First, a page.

Cancer specialists have access to state-of-the-art techniques and equipment not available at other facilities, and the expertise to use them. For example, Roswell Park is the only center in the region with minimally invasive endoscopic ultrasound (EUS) to obtain biopsies and stage esophageal, pancreatic, rectal and other gastrointestinal cancers.
For lung and other suspected cancers in the chest, video-assisted thoracic surgery (VATS) offers a less-invasive approach to view and obtain tissue samples from hard-to-reach thoracic areas and lymph nodes close to critical blood vessels such as the pulmonary artery and aorta. Other specialized capabilities, such as endobronchial ultrasound and navigational bronchoscopy, can biopsy lung lesions and nodules without the need for major surgery, explains Dr. Ivanick. “But these procedures require excellent familiarity with biopsy technique and the various instruments to have confidence in the answer the biopsy provides.”
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4. Ensuring the accurate location is biopsied
“Even so, cancer biopsies are serious procedures that might require anesthesia,” explains Dr. Azabdaftari. “You want to get it right the first time. And that takes specific experience and knowledge.” At Roswell Park, the pathologists work with the surgeons, oncologists, and diagnostic and interventional radiologists every day. An on-site cytopathologist attends many biopsies to ensure it’s the right tissue, the right lesion or cells and that there’s enough of it to render a diagnosis. Oftentimes, the pathologist performs the analysis during the surgical procedure, so that the surgeon can learn whether additional structures, lymph nodes or organs need to be biopsied or removed at that time.
5. Getting an adequate sample size
The biopsy needs to produce enough tissue for thorough examination and all the laboratory tests essential for an exact diagnosis. Roswell Park performs additional testing, such as molecular testing, fluorescence in situ hybridization (FISH) studies, immunohistochemistry analysis and cytogenetics to learn more about an individual’s cancer. These tests analyze the cancer cells’ genes and other unique characteristics that may indicate a specific cancer subtype, how aggressive the cancer will be, which targeted therapies or immunotherapies may treat it most effectively, or whether the patient is eligible for a clinical trial. “If the biopsy sample is not sufficient to accurately interpret the findings for a precise diagnosis, it will need to be repeated. This leads to uncertainty and anxiety for the patient and can delay proper treatment,” says Dr. Azabdaftari.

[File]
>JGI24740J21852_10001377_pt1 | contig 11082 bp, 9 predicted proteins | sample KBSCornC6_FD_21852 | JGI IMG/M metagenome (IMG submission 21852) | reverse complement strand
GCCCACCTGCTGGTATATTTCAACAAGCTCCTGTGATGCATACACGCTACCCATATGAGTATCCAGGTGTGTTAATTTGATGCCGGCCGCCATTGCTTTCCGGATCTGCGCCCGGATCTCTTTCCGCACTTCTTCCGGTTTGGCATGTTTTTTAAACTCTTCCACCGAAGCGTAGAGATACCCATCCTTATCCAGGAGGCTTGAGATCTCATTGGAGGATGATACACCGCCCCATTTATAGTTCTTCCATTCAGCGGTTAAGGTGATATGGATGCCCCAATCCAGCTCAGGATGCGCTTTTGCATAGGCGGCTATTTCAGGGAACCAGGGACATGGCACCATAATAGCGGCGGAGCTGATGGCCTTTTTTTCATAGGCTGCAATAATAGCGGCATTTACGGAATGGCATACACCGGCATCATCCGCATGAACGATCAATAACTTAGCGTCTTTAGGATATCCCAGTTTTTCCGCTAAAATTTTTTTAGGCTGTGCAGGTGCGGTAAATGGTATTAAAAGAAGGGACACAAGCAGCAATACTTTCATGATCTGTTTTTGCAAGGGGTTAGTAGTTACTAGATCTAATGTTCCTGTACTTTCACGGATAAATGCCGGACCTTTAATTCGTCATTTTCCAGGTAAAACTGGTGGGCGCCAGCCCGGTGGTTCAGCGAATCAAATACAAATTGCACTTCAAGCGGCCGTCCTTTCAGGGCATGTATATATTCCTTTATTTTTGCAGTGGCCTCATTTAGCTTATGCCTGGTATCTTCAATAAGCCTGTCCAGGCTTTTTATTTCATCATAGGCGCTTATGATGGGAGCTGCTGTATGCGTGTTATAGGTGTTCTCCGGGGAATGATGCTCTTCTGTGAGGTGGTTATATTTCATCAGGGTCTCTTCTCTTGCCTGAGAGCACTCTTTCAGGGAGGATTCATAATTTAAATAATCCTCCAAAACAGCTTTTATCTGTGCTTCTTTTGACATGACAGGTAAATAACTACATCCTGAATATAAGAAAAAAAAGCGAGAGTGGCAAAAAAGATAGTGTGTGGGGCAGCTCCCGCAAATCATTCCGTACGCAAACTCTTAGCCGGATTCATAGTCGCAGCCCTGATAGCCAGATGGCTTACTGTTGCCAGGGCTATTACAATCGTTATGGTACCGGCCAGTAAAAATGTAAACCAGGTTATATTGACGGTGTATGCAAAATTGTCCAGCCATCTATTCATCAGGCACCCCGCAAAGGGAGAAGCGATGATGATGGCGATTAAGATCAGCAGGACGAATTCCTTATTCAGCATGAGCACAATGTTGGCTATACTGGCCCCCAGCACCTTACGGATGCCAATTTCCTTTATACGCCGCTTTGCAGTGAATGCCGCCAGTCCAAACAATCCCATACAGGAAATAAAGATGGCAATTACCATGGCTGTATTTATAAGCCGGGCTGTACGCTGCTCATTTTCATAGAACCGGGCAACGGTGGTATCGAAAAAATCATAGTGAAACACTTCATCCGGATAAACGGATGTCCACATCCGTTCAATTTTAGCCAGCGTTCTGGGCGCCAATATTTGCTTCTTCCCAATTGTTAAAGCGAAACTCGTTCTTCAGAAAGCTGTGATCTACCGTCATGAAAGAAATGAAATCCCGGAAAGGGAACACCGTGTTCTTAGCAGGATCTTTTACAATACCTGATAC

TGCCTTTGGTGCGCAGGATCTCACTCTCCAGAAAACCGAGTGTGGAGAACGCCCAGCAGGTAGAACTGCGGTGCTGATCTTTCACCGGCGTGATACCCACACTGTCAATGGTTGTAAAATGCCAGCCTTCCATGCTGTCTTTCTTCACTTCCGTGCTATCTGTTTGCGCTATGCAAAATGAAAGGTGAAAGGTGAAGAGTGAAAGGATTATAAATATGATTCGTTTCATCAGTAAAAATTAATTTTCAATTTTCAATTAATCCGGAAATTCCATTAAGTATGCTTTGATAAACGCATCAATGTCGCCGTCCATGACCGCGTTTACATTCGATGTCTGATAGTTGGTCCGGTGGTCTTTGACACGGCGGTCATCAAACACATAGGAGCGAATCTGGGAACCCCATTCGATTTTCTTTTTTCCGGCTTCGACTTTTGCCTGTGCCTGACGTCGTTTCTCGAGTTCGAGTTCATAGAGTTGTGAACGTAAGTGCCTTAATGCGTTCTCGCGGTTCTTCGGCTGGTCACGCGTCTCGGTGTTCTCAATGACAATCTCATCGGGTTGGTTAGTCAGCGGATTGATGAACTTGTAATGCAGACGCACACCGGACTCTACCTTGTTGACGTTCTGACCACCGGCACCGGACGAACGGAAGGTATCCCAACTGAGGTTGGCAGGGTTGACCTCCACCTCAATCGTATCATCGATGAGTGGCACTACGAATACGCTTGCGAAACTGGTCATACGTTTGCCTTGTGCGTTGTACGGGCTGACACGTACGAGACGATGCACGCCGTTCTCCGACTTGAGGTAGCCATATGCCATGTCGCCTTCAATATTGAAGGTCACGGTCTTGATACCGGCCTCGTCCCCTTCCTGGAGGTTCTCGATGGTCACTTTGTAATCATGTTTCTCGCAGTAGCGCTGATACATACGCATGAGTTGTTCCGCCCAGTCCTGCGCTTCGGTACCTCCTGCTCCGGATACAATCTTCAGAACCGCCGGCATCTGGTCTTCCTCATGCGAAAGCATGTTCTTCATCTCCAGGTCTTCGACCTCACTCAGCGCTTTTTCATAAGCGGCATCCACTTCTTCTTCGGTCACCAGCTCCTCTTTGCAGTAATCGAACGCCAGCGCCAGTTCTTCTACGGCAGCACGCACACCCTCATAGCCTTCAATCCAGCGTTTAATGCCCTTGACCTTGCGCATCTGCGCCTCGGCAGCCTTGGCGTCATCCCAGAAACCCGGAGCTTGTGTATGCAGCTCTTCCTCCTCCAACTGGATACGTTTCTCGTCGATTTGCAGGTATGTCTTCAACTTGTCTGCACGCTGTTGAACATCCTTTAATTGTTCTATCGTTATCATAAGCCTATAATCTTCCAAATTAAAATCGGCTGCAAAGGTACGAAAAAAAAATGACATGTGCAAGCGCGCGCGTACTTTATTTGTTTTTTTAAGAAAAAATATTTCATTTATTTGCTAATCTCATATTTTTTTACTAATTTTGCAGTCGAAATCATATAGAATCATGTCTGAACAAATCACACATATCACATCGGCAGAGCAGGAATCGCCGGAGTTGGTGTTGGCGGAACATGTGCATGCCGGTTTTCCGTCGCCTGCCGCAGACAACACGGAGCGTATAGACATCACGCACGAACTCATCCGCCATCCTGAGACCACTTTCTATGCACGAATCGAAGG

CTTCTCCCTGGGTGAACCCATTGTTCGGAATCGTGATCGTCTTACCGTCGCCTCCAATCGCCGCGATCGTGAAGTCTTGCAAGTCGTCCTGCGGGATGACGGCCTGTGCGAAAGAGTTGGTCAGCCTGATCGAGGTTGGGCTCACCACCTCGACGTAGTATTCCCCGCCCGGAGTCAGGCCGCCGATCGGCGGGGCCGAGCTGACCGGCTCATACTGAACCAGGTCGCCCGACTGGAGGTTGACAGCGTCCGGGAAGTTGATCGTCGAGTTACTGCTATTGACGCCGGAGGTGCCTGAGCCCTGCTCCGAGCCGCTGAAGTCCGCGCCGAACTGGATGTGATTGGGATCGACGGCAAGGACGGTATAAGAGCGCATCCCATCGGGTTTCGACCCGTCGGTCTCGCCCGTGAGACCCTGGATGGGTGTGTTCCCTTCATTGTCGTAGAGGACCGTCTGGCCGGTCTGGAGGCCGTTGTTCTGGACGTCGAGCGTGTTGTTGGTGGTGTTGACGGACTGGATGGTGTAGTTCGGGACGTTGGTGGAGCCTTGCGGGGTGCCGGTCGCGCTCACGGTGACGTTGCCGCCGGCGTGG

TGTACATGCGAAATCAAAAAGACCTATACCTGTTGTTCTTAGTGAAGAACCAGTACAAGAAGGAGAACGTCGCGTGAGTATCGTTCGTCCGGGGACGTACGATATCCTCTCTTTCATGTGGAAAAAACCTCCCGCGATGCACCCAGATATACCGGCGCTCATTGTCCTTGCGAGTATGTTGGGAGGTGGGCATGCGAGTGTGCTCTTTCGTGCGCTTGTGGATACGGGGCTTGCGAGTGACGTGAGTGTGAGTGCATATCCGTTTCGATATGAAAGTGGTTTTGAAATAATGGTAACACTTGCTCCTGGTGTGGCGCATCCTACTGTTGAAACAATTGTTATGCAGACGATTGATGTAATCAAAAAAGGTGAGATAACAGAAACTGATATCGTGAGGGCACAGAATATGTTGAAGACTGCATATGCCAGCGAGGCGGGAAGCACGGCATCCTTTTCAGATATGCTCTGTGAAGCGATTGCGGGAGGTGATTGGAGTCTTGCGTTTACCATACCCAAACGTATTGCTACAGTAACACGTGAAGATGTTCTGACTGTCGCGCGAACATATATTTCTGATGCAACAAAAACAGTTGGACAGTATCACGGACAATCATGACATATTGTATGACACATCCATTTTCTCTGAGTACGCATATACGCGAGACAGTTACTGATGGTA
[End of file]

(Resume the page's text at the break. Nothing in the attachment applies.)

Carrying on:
Can I Get a Second Opinion on a Biopsy?
Yes. If you’ve had a biopsy done elsewhere, Roswell Park’s pathologists can review the sample and test results and have the results ready for the physician at your initial consultation. Called a “secondary review,” this type of second opinion is very important because in a number of cases, the diagnosis is changed or upgraded or downgraded. Roswell Park performs more than 8,000 secondary reviews of pathology performed elsewhere each year, finding a change in diagnosis that may affect treatment in 11% to 18% of cases. “Before you make any decision about your treatment plan, let us look at that biopsy for you,” says Dr. Azabdaftari.